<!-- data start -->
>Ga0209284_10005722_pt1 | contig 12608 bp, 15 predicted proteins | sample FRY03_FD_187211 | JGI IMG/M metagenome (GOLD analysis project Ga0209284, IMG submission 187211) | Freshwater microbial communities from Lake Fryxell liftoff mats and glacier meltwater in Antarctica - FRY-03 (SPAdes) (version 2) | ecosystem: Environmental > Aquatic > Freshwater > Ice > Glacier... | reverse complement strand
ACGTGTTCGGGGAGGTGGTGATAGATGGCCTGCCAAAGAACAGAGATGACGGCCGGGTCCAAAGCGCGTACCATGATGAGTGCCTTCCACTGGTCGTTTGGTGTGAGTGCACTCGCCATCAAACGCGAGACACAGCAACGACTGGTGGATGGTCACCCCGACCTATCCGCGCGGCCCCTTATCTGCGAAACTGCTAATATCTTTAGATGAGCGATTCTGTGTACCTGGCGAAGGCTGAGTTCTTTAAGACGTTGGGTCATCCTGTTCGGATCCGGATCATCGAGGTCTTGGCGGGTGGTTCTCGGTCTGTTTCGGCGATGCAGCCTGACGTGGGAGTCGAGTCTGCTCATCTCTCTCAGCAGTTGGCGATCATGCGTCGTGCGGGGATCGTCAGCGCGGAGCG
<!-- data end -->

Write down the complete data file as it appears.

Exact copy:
>Ga0209284_10005722_pt1 | contig 12608 bp, 15 predicted proteins | sample FRY03_FD_187211 | JGI IMG/M metagenome (GOLD analysis project Ga0209284, IMG submission 187211) | Freshwater microbial communities from Lake Fryxell liftoff mats and glacier meltwater in Antarctica - FRY-03 (SPAdes) (version 2) | ecosystem: Environmental > Aquatic > Freshwater > Ice > Glacier... | reverse complement strand
ACGTGTTCGGGGAGGTGGTGATAGATGGCCTGCCAAAGAACAGAGATGACGGCCGGGTCCAAAGCGCGTACCATGATGAGTGCCTTCCACTGGTCGTTTGGTGTGAGTGCACTCGCCATCAAACGCGAGACACAGCAACGACTGGTGGATGGTCACCCCGACCTATCCGCGCGGCCCCTTATCTGCGAAACTGCTAATATCTTTAGATGAGCGATTCTGTGTACCTGGCGAAGGCTGAGTTCTTTAAGACGTTGGGTCATCCTGTTCGGATCCGGATCATCGAGGTCTTGGCGGGTGGTTCTCGGTCTGTTTCGGCGATGCAGCCTGACGTGGGAGTCGAGTCTGCTCATCTCTCTCAGCAGTTGGCGATCATGCGTCGTGCGGGGATCGTCAGCGCGGAGCG